From college bills to cosplay, how some Missourians are spending their stimulus checks

In late March, the federal government approved the CARES Act, which meant millions of Americans received stimulus checks of up to $1,200 to help them cover expenses during COVID-19. Now, lawmakers are negotiating over another coronavirus relief bill, and another round of $1,200 direct payments is on the bargaining table.

So, what have Americans done with those initial $1,200 checks? Data from the U.S. Census Bureau offer a detailed look at how the payments have been put to use.

The last round of direct payments meant many people got a sudden influx of cash they wouldn’t normally have, and Missourians chose to spend theirs in a variety of ways. Some opted to spend the money on bills, others put it in their savings, and others spent the money on fun — anything from vacation to cosplay.

Here’s a sampling of how some Missourians spent their initial stimulus checks, and why.

‘My children have to have an education’

Kristen Kinney, 41, was working as a database administrator for a small private school in Independence when the pandemic hit. She was laid off in late April, partly because the decline in enrollment at the school caused budget shortages that would no longer support her position.

Kinney had to apply for unemployment for the first time, along with thousands of Missourians in similar circumstances. Her husband died in a motorcycle accident, so when her two kids came home from college as the pandemic hit, she knew she would have to find a way to support them on her own. She applied for unemployment, but it was eight weeks before she was approved.

“Definitely that eight weeks was, it was really hard because, you know, you don’t get a lot of answers,” Kinney said. “I had to end up reaching out to all of my legislators, and I actually reached out to the lieutenant governor, and that’s how I ended up getting mine passed through so quickly.”

However, even with unemployment, Kinney said money is still very tight, much more so than usual.

“It’s something that I am not accustomed to, really having to triple-think everything and really plan down to the dime on all of our expenses,” Kinney said.

Kinney is one of the millions of Americans that received a stimulus check from the CARES Act. But even though Kinney said money was being stretched thin, she did not choose to spend hers on bills. Instead, she used it to help pay her son’s tuition fees.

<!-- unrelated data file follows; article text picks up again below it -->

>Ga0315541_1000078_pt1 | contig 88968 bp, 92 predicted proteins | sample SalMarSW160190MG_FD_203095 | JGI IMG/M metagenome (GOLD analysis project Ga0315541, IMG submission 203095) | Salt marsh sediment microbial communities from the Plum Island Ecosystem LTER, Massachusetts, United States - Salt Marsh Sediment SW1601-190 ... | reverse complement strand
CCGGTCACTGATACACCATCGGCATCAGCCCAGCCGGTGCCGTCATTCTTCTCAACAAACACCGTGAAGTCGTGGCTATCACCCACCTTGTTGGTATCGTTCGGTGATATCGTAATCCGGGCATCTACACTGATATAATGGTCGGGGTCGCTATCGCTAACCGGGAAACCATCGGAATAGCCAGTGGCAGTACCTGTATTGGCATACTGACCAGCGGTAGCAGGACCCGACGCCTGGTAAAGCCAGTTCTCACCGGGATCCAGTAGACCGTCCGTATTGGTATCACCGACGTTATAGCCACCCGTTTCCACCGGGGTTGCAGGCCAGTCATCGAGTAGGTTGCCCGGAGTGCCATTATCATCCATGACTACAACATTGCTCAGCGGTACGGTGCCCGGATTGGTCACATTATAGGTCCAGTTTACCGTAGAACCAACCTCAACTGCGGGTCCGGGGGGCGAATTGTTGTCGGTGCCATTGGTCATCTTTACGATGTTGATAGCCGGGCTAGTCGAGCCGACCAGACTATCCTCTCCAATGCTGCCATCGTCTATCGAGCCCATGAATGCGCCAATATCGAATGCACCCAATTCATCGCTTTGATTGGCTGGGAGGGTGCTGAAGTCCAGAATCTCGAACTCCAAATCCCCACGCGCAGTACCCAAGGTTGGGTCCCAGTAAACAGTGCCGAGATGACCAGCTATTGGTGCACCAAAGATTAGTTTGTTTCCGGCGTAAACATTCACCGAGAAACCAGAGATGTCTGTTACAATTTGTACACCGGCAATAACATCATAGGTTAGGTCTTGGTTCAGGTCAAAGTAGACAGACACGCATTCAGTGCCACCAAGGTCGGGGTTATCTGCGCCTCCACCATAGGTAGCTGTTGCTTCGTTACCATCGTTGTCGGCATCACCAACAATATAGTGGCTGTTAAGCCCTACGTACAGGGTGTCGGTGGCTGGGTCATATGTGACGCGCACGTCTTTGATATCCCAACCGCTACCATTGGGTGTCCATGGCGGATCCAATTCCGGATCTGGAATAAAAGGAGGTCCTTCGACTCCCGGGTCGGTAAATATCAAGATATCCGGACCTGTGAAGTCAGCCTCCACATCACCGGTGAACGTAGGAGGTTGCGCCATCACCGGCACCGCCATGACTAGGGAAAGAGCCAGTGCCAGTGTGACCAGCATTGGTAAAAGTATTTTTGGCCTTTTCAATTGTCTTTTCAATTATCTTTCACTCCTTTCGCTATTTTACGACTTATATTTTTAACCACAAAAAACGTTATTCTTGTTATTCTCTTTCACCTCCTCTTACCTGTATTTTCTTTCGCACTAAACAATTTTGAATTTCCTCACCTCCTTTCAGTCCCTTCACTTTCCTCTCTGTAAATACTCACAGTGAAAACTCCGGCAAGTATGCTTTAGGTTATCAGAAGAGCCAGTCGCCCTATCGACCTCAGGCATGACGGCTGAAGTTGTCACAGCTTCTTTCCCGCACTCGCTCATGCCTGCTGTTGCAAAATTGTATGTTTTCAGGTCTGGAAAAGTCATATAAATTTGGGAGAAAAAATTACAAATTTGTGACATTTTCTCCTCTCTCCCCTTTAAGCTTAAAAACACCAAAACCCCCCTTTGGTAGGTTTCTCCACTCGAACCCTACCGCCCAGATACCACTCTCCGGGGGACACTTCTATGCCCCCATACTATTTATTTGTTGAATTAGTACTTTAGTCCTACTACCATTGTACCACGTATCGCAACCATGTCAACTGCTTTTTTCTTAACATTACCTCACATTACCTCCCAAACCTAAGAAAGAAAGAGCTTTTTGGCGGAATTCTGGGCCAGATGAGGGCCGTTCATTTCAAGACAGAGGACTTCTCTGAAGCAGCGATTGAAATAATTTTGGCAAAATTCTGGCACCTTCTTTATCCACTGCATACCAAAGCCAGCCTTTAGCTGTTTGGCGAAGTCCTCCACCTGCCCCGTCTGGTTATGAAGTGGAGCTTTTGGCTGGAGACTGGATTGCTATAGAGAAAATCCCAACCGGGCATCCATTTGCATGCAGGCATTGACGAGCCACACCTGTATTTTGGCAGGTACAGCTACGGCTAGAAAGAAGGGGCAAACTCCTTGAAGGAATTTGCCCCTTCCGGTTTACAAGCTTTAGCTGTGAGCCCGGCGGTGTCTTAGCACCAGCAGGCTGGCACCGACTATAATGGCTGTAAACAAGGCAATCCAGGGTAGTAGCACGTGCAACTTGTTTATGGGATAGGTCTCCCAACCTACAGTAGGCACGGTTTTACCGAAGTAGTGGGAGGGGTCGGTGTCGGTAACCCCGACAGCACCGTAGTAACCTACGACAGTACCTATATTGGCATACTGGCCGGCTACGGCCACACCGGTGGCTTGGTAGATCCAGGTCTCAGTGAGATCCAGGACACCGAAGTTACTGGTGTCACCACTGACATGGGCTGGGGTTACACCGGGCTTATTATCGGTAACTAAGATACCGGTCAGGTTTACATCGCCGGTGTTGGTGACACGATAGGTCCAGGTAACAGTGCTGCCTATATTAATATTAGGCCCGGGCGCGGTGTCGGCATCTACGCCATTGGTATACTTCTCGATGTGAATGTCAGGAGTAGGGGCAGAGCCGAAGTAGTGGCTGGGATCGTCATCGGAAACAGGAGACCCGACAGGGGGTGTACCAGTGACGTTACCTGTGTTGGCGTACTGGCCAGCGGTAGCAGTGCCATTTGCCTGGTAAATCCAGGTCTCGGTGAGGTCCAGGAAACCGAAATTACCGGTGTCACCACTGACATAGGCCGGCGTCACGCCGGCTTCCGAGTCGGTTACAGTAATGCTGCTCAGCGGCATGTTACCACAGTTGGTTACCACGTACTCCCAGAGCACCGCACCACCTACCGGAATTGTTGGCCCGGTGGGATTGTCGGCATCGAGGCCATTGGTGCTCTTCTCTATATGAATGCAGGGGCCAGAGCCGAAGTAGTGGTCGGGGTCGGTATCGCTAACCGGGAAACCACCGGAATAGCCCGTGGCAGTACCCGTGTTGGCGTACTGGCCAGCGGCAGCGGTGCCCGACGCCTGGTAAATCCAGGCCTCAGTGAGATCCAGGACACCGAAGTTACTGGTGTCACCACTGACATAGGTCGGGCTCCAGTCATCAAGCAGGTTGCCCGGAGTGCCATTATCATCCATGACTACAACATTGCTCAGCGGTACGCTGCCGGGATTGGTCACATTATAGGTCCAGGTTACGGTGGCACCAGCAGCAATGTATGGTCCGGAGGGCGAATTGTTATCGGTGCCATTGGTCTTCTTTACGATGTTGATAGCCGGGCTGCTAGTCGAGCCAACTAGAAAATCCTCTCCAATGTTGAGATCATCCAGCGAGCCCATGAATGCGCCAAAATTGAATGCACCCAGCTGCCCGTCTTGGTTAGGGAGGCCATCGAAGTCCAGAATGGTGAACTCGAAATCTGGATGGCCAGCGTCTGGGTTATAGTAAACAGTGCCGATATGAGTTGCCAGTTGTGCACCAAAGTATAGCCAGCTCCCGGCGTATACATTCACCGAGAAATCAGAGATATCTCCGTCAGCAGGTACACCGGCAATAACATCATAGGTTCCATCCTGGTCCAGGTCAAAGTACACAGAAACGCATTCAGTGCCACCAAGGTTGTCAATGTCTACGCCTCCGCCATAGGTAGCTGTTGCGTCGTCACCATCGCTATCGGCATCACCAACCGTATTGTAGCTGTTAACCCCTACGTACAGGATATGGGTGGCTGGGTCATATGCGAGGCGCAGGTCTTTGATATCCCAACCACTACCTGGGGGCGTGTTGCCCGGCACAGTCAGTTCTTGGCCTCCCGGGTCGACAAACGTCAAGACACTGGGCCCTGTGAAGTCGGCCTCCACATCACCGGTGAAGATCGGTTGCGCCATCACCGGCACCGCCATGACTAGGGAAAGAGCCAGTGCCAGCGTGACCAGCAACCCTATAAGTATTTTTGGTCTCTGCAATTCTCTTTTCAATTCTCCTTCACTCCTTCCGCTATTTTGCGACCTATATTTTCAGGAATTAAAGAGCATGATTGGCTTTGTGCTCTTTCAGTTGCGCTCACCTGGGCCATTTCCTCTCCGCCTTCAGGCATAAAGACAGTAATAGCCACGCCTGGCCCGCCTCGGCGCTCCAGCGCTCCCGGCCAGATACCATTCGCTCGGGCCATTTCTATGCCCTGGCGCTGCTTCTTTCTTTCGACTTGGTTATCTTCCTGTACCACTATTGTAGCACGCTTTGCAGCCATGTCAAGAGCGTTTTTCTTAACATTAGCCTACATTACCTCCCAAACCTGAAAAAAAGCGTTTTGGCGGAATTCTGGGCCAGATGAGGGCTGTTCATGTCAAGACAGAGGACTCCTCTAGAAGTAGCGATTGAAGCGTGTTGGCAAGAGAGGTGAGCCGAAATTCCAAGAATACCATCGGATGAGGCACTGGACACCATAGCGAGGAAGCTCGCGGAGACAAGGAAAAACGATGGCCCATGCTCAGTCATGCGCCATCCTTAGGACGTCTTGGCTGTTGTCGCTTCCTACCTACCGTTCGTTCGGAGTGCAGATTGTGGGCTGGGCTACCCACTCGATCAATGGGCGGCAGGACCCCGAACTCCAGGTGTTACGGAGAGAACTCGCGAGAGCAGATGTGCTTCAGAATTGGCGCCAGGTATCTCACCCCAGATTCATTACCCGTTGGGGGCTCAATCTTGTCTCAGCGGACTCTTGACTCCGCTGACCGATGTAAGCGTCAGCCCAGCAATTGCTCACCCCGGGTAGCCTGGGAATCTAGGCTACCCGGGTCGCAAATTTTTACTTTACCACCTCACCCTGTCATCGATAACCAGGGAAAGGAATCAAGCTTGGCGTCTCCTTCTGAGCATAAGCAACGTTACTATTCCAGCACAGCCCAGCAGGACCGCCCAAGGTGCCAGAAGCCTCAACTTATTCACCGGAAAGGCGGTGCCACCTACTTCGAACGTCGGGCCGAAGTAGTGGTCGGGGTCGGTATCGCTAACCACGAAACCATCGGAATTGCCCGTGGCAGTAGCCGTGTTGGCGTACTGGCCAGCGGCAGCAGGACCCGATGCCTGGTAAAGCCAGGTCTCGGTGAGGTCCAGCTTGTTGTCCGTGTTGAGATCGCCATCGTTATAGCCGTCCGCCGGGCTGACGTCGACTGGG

Her son goes to Truman State University, and though he receives financial aid, it does not cover all his expenses. Kinney said there was a balance left on his account, and she decided to pay it just to make sure his education would not be compromised.

“His education is priority,” Kinney said. “My children have to have an education in this world.”

Kinney said she is glad the stimulus checks went out, but that they were sent near the beginning of the pandemic. She said people may not have expected how long they would be unemployed and spent the money unwisely.

“That was pretty early on in this whole situation,” Kinney said. “I don’t think a lot of people realized how bad it was really going to get and for how long.”

Kinney does not regret spending her check on her son’s education, but also said she thinks for many people the road ahead is going to be difficult. Kinney used her free time while unemployed to take a few classes that allowed her to earn new certifications for her work, and she has already accepted a position at another company, but she knows she is one of the lucky ones.

Doubling down on dressing up

Since the pandemic started, Lynne King, 32, has been working overtime.

From Columbia, she and her partner were briefly worried they would be among those laid off, but then they heard that the sandwiches they help to make and package for convenience store chain Break Time would be some of the only food still in production. Plus, some of the food machines normally used in storeswould not be allowed during the pandemic.

“We can’t have the roller grills going, so our workload actually doubled from that,” King said.

Since King and her partner both have been able to work, King knew she could afford to spend her stimulus check on something she enjoyed — cosplay.

“One of the things I like to do during the year is I go to different conventions, such as just general nerd conventions,” King said. “I do cosplay, and I had decided to go ahead and start getting into that a little professionally … so I went out and bought myself a few supplies to make that easier.”